Livongo and Health Catalyst began trading on the Nasdaq on Thursday, joining a slew of companies to end a nearly three-year drought since the last initial public offering of a digital health company.
The two companies joined Phreesia, a healthcare software provider that went public one week earlier on July 18, and Change Healthcare, a revenue cycle management company formed through a series of acquisitions and a merger with McKesson's technology business, which began trading in June.
The digital health companies going public this year don't feel like startups.
They are established companies led by seasoned executives, said Pam Arlotto, president and CEO of healthcare consultancy Maestro Strategies.
Data warehousing and analytics company Health Catalyst was founded more than a decade ago, while Livongo, a company that tackles chronic diseases, was founded by former Allscripts Healthcare Solutions CEO Glen Tullman and is led by a team of health technology heavyweights, including former Cerner Corp.
President Zane Burke.
Phreesia, a provider of patient intake software, launched in 2005.
"These are not 'cool, hip' digital startups," Arlotto said. "These are very serious companies with strong track records."
That's consistent with trends across industries, as a company's median age at the time of an IPO has grown over the past few decades.
In 1980, the median age for a company at IPO was six years.
In 2017, the median age was 11 years, according to an analysis by Jay Ritter, a finance professor at the University of Florida known for his work on IPOs.
That additional time allows companies to establish successful business models and profitability.
"We were able to demonstrate profitability last year, and that was important to us," Phreesia CEO Chaim Indig said on July 18, adding that going public "provides a level of clarity to the mission and transparency to the organization."
Dan Burton, Health Catalyst's CEO, said Thursday that the company had been discussing launching an IPO for the past several years.
"To use data and analytics to massively improve a really large industry is a decades-long mission," he said.
"Going public provides us with the capital that we need to continue to grow and scale."
Livongo, the youngest of the bunch with a 2014 launch, is the only one of the companies that offers a consumer-focused service. Although its customers include health systems, health plans and employers, these groups subsequently cover costs for members who enroll in Livongo's diabetes, hypertension, weight management and behavioral health programs help them stay on track with treatment.
Going public "gives us additional capital by which we can serve our members and clients, whether that's through the existing conditions that we have today or additional conditions," said Burke, the company's CEO.
The IPO also represents a key branding opportunity for the company, Burke said.
So far, all three companies have received a warm welcome in the public markets.
Livongo, which was priced at $28 a share, closed at $38.10 its first day of public trading—a jump of 36%.
Health Catalyst closed at $39.17, up 51%. Phreesia, which has been trading for just over a week, closed Thursday at $24.80, a 38% rise from its initial price of $18 per share when it began trading.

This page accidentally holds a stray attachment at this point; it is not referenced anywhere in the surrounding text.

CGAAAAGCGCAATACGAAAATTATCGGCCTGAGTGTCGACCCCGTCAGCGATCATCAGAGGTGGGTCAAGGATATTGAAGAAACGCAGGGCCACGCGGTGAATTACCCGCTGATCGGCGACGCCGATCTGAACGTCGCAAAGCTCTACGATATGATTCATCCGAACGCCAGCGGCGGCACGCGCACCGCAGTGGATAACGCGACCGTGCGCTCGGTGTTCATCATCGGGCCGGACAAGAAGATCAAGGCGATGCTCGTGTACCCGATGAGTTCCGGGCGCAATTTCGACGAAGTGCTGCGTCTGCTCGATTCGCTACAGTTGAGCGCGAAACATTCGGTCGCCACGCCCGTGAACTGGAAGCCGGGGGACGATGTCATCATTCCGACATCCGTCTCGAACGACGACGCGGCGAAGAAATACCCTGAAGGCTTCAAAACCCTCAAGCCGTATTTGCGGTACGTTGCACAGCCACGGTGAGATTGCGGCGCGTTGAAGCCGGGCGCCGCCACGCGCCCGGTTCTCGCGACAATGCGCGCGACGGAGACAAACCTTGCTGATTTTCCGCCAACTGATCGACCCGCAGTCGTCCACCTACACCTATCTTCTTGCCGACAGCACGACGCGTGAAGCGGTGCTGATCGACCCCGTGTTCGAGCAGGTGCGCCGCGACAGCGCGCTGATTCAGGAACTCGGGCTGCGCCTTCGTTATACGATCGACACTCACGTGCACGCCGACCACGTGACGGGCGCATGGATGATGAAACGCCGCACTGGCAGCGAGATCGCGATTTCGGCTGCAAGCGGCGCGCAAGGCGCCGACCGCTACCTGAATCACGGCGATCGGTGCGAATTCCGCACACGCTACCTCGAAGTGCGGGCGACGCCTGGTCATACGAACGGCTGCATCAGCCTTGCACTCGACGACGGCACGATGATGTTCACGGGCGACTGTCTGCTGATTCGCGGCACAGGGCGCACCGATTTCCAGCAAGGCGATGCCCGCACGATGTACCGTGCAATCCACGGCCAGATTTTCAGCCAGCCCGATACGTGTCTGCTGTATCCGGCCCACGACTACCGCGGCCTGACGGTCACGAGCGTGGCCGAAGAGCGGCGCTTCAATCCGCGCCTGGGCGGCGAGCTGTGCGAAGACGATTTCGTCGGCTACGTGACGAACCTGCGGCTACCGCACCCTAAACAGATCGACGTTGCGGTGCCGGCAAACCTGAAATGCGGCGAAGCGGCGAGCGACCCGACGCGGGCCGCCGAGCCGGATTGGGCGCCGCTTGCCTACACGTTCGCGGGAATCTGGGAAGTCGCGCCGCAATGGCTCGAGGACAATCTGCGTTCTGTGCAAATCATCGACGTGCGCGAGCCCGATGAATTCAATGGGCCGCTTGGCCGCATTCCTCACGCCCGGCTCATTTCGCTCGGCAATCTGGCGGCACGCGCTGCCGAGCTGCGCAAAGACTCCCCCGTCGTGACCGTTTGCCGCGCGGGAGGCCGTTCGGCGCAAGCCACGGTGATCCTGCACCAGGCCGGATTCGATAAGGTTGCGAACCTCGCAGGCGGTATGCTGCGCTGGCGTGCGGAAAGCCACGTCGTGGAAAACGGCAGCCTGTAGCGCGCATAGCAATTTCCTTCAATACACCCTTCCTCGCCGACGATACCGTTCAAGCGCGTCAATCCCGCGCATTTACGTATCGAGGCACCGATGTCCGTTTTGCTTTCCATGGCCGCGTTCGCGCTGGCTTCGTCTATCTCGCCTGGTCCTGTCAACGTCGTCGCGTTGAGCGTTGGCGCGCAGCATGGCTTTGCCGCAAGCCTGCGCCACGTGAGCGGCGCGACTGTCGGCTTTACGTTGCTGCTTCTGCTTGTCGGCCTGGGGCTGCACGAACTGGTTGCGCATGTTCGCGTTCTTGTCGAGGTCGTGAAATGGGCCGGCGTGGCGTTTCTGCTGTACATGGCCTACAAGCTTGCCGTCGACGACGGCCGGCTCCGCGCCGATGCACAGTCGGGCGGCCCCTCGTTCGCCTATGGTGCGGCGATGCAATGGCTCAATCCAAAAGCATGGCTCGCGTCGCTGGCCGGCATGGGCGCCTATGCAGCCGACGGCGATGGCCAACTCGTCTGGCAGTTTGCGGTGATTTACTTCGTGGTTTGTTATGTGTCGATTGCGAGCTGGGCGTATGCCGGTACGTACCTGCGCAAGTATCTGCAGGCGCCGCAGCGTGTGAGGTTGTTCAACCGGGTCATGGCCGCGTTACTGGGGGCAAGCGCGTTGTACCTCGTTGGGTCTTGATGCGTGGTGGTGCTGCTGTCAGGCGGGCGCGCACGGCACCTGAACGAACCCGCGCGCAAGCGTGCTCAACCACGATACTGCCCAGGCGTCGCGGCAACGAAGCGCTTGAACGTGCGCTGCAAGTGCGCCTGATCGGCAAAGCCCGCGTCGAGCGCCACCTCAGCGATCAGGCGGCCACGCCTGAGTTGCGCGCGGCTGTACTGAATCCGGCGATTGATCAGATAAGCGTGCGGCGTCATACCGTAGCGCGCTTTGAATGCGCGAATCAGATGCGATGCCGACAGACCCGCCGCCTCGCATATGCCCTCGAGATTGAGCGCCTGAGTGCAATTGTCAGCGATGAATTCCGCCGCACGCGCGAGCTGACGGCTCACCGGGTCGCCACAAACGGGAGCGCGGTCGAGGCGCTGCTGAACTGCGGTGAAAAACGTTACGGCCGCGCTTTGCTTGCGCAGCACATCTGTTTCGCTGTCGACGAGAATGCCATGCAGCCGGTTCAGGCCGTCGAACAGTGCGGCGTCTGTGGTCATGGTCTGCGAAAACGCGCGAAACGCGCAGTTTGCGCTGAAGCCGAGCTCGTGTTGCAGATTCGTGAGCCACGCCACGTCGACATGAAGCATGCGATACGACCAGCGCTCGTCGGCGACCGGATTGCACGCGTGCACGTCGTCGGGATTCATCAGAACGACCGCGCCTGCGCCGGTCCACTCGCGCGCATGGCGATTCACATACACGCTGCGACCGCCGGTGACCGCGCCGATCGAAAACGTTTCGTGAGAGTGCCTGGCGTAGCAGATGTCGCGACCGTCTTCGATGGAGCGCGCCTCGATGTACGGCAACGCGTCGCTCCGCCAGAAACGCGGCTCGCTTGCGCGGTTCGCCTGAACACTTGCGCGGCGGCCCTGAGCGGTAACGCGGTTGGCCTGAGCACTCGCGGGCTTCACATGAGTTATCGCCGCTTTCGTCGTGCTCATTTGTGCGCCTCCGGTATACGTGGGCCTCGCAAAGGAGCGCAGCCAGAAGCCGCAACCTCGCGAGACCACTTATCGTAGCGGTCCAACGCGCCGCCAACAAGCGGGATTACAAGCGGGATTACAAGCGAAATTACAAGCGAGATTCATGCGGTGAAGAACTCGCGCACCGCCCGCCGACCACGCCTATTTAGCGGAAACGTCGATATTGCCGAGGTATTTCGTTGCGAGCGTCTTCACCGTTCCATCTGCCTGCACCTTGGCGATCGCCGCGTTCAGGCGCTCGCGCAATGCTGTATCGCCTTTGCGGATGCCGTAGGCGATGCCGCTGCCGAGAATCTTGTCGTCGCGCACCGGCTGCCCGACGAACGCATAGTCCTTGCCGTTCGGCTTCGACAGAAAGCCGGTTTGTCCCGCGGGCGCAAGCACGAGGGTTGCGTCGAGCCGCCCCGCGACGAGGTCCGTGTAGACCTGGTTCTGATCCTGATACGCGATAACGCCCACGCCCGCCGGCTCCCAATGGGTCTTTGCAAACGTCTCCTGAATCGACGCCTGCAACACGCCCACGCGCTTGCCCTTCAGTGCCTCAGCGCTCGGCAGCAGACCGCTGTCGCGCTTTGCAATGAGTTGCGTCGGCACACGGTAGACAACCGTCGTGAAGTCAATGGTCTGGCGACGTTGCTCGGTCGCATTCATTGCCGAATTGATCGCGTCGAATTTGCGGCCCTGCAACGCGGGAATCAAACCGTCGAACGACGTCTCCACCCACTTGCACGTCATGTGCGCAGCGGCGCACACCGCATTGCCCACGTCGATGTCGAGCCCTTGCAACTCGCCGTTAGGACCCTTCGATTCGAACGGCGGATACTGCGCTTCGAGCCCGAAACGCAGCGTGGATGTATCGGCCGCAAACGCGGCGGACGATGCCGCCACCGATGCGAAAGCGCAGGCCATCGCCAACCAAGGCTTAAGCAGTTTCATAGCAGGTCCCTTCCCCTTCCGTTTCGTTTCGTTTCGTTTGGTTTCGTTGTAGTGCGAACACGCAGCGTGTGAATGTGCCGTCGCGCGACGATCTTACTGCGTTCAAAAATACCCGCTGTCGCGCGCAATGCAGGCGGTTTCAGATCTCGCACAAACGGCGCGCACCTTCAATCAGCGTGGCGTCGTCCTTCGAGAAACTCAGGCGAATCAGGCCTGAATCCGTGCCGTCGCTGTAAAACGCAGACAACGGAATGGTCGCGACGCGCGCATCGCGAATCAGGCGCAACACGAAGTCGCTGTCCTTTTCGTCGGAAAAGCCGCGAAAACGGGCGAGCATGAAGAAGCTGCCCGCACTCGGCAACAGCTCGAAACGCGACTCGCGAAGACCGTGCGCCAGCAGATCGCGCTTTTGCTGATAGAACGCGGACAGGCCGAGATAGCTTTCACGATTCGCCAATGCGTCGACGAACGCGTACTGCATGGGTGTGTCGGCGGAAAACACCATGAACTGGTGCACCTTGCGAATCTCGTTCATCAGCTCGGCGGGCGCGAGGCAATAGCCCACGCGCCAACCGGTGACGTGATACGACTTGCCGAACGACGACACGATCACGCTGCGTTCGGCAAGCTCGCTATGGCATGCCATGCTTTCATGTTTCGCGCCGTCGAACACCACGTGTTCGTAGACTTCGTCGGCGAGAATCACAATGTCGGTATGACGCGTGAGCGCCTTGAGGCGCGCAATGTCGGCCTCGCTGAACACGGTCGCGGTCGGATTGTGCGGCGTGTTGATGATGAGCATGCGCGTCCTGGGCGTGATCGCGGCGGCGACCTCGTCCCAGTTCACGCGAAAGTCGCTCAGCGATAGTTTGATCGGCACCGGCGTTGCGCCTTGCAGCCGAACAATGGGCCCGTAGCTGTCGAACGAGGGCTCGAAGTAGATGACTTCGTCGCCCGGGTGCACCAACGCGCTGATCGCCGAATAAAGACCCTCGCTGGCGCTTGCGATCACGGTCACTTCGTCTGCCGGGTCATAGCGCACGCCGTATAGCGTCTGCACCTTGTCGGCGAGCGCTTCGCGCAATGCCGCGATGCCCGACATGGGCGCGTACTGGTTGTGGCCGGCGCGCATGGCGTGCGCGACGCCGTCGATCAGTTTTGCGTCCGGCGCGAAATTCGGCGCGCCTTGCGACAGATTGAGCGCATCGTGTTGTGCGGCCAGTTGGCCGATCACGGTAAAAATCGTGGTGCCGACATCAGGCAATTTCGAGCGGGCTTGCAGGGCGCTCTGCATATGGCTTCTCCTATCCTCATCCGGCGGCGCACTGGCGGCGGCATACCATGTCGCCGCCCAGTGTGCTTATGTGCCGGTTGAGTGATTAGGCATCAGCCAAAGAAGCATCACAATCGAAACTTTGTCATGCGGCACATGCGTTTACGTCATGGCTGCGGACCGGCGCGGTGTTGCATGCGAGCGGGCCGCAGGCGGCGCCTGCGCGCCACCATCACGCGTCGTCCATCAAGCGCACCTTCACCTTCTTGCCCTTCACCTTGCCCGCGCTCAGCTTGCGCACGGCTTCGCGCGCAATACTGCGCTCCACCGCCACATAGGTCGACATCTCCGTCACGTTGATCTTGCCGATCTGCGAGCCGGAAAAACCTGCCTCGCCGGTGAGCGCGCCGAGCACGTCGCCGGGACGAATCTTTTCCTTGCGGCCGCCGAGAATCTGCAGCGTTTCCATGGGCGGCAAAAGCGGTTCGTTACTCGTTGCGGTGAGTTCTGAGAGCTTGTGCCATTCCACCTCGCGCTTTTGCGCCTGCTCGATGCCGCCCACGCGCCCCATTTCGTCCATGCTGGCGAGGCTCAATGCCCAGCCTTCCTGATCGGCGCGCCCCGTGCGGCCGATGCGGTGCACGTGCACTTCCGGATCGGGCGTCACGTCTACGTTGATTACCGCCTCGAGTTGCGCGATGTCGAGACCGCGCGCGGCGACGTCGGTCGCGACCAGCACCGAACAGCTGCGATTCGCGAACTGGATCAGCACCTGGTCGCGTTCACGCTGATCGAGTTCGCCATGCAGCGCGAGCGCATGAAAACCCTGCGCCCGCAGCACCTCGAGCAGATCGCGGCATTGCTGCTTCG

iRhythm Technologies, the digital health company that went public in 2016, closed at $81.53 on Thursday.
The IPOs from Livongo, Health Catalyst and Phreesia are ushering in a new era for digital health, testing the waters for going public as a viable exit strategy rather than being sold to give the founders and initial investors a return on investment.
Investment in the digital health sector has been strong with startups raising a record $9.5 billion in venture capital funding in 2018, up 32% from the year prior.
But entrepreneurs have been reliant on being bought out as an exit avenue, according to an analysis by market research firm Mercom Capital Group.
"The last three years it's been just M&A," said Raj Prabhu, Mercom Capital Group's CEO and co-founder.
Rock Health, an early-stage venture fund focused on digital health, has a "watch list" of 23 startups that might be next to IPO.
The list, which includes companies like American Well, 23andMe and HeartFlow, is based on an analysis of the 15 companies that have gone public since 2011 or are rumored to begin trading this year.
On average, those 15 companies raised $199 million and launched an IPO after 9.4 years, according to the report from Rock Health.
"We're not saying that we predict that (the companies on the watch list) will go public," said Sean Day, a research analyst at Rock Health and author of the report.
"But if another company does go public in the next 12 months or so, our bet would be it comes from this list."
It can be tempting to slip into taking these IPO successes as an indication of the digital health field as a whole, and many have been eying the stocks as a possible benchmark. But in a diverse space, it's important to assess companies by their work.
"It can be easy to hinge, or want to hinge, the fate of a sector on a single story," said Megan Zweig, who leads research for Rock Health.
"I think those stories are going to be really specific to those companies."